DIKE, or DYKE (AS. die, Icel. dik, AMC. lick Ger. Teich, pool; probably connected ulti mately with Gk. rdxos, teichos, wall). In geol ogy, a relatively thin body of igneous rock occur ring between the separated walls of a fissure. It differs from vein, which it resembles in form, in having originated by the intrusion and con solidation of molten material, and not by the deposition of minerals from solution. Dikes are usually inclined at considerable angles from the horizontal, and, when the adjacent rock has de cayed, they project above the surface like walls of masonry. They vary in width from a few inches to hundreds of feet, the larger dikes some times extending a distance of many miles: they reach downward to unknown depths. Proof of their igneous origin is found in the great changes which the strata forming their walls have suf fered by the intense beat. Limestone in contact with dikes is changed to crystalline marble: shale is hardened to slate, or by the development of new minerals becomes sehist ; and bituminous coal assumes the character of anthravite. While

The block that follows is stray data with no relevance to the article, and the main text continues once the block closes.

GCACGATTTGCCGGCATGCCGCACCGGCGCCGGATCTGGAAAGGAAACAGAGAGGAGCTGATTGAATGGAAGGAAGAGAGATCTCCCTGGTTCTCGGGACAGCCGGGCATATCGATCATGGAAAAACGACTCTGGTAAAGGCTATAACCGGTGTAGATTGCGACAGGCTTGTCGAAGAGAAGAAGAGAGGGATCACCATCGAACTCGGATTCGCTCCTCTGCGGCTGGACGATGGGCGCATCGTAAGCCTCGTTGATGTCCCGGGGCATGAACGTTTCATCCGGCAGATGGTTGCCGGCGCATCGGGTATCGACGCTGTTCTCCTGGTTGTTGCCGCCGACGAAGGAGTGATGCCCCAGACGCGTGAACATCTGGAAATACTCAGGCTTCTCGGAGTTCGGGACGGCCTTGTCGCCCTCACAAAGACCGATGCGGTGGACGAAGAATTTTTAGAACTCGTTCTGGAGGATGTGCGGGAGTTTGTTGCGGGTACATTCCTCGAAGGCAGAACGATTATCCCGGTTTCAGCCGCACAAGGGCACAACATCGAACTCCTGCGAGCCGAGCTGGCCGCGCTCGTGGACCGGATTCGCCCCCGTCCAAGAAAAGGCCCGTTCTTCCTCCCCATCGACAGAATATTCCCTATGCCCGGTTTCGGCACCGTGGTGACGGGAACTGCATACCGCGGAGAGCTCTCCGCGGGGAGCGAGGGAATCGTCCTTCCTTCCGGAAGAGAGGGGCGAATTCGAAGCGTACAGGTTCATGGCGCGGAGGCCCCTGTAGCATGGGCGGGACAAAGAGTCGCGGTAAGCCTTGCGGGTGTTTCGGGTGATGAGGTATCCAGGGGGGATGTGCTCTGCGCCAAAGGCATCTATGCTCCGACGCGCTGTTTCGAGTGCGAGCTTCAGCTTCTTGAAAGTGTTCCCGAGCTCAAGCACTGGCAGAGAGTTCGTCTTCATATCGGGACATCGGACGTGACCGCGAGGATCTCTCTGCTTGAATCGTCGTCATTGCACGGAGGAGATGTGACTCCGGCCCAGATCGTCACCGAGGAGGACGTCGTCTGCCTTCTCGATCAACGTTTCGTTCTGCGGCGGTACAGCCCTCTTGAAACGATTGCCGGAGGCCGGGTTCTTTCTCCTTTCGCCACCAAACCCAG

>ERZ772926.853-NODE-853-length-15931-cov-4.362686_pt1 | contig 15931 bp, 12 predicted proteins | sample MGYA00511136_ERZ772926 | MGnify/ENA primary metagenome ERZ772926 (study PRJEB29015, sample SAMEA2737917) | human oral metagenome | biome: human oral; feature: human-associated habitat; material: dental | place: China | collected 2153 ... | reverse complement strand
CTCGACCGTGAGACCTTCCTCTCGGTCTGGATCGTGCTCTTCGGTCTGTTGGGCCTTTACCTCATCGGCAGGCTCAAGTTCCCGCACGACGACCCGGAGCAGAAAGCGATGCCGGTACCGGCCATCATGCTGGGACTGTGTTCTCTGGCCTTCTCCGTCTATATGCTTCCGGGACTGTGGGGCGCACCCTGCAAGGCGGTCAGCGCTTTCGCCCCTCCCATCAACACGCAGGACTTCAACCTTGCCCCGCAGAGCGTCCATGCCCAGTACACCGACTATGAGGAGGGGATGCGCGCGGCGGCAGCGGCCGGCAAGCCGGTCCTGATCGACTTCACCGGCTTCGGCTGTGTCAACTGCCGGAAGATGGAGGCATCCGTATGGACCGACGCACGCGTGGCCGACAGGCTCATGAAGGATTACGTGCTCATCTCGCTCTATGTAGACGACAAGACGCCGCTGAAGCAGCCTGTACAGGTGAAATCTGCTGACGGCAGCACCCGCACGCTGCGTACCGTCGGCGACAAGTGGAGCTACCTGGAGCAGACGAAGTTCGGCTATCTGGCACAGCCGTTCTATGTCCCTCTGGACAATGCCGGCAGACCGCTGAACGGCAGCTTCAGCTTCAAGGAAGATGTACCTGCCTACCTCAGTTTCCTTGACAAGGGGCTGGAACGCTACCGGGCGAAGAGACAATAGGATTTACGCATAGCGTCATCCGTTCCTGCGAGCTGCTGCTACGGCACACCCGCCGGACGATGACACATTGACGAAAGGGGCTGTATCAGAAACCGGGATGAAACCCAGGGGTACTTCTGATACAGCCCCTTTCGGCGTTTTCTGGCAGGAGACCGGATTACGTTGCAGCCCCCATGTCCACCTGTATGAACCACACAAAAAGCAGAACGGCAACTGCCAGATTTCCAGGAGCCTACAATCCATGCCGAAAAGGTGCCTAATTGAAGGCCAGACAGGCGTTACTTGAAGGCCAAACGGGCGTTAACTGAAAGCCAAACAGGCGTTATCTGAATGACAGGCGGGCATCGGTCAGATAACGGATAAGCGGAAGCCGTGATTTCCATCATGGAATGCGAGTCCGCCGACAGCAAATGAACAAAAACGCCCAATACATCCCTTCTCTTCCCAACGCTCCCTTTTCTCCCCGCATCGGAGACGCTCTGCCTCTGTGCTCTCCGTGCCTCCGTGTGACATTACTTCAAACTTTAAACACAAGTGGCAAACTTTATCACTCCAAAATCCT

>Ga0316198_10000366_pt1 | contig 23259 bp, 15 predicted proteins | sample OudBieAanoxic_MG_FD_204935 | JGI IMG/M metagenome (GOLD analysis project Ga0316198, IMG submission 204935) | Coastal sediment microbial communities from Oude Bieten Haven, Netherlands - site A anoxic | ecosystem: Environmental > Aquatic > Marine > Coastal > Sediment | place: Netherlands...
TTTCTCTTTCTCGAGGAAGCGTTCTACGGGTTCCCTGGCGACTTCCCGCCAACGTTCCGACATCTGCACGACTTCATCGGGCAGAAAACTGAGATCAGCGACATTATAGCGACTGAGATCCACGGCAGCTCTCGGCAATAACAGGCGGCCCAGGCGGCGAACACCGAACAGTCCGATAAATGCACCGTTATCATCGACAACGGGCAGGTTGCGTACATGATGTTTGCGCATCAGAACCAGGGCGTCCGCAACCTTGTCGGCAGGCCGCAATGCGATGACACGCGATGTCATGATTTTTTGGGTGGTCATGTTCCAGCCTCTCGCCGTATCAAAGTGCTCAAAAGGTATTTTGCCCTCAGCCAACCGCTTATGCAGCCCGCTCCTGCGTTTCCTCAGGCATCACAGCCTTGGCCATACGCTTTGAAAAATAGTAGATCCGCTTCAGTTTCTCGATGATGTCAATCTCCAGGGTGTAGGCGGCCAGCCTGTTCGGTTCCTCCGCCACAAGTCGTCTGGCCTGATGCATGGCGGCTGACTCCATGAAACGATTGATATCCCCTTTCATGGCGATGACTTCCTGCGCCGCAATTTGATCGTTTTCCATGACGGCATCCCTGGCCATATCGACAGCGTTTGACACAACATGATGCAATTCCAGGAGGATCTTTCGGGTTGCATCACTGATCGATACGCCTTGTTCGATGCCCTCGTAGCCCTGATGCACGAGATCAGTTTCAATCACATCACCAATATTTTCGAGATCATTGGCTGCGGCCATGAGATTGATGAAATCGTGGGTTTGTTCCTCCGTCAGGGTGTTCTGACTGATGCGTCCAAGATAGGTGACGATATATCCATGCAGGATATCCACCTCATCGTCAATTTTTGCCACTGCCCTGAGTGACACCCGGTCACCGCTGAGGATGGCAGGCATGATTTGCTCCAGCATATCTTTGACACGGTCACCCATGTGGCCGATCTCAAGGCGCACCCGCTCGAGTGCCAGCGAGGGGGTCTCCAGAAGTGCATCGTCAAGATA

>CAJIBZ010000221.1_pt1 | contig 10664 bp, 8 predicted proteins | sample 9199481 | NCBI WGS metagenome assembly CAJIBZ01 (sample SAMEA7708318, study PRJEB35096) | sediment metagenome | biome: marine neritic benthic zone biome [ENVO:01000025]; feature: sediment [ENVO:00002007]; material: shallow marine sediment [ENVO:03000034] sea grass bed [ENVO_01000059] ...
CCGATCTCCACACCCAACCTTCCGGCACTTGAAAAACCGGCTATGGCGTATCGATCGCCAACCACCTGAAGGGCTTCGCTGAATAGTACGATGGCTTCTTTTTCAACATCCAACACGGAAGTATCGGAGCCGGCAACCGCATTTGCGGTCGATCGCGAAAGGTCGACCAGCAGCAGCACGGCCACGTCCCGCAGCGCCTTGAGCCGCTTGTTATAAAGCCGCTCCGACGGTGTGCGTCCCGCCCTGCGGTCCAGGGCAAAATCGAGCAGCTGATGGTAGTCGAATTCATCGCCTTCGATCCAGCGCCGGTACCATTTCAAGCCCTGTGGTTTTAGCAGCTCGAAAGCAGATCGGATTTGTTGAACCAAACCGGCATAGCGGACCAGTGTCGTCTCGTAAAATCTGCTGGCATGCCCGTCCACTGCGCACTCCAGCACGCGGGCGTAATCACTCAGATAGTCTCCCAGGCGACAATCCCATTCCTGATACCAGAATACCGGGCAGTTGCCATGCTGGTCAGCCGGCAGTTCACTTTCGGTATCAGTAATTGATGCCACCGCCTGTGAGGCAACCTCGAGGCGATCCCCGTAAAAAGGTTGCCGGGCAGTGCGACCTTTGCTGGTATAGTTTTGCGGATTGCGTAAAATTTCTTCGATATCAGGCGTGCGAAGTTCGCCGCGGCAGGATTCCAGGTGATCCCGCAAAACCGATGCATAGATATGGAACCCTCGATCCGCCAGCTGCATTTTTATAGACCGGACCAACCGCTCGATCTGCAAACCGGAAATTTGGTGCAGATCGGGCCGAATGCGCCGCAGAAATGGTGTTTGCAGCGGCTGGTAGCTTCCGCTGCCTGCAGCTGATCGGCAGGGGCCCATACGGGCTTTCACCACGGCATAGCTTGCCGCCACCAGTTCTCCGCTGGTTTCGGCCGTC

of wide occurrence, dikes are especially frequent in regions of crustal folding and volcanic lis th•bauie. ThPy are often found traversing the sides of volcanoes, where they originate during eruptions by fissuring of the colic and filling of the cracks with lava. The consolidation of igne ous rocks in the form of dikes develops peculiar of structure, and this fact has been used by some authorities as the basis of a rock class known as 'dike rocks.' See GEOLOGY: 1cxcous ItocK!-;: VoLcAxo.
DIKE. of earth. most com monly one used to reclaim or protect sub ject to flooding or formed in land drainage opera I he term is applied to low (atilt generally such a, are auxiliary to the main dam. forming an artificial reservoir by closing minor outlets from the natural basin. see DANts; DuAINAi,E; 1.1AEt:s.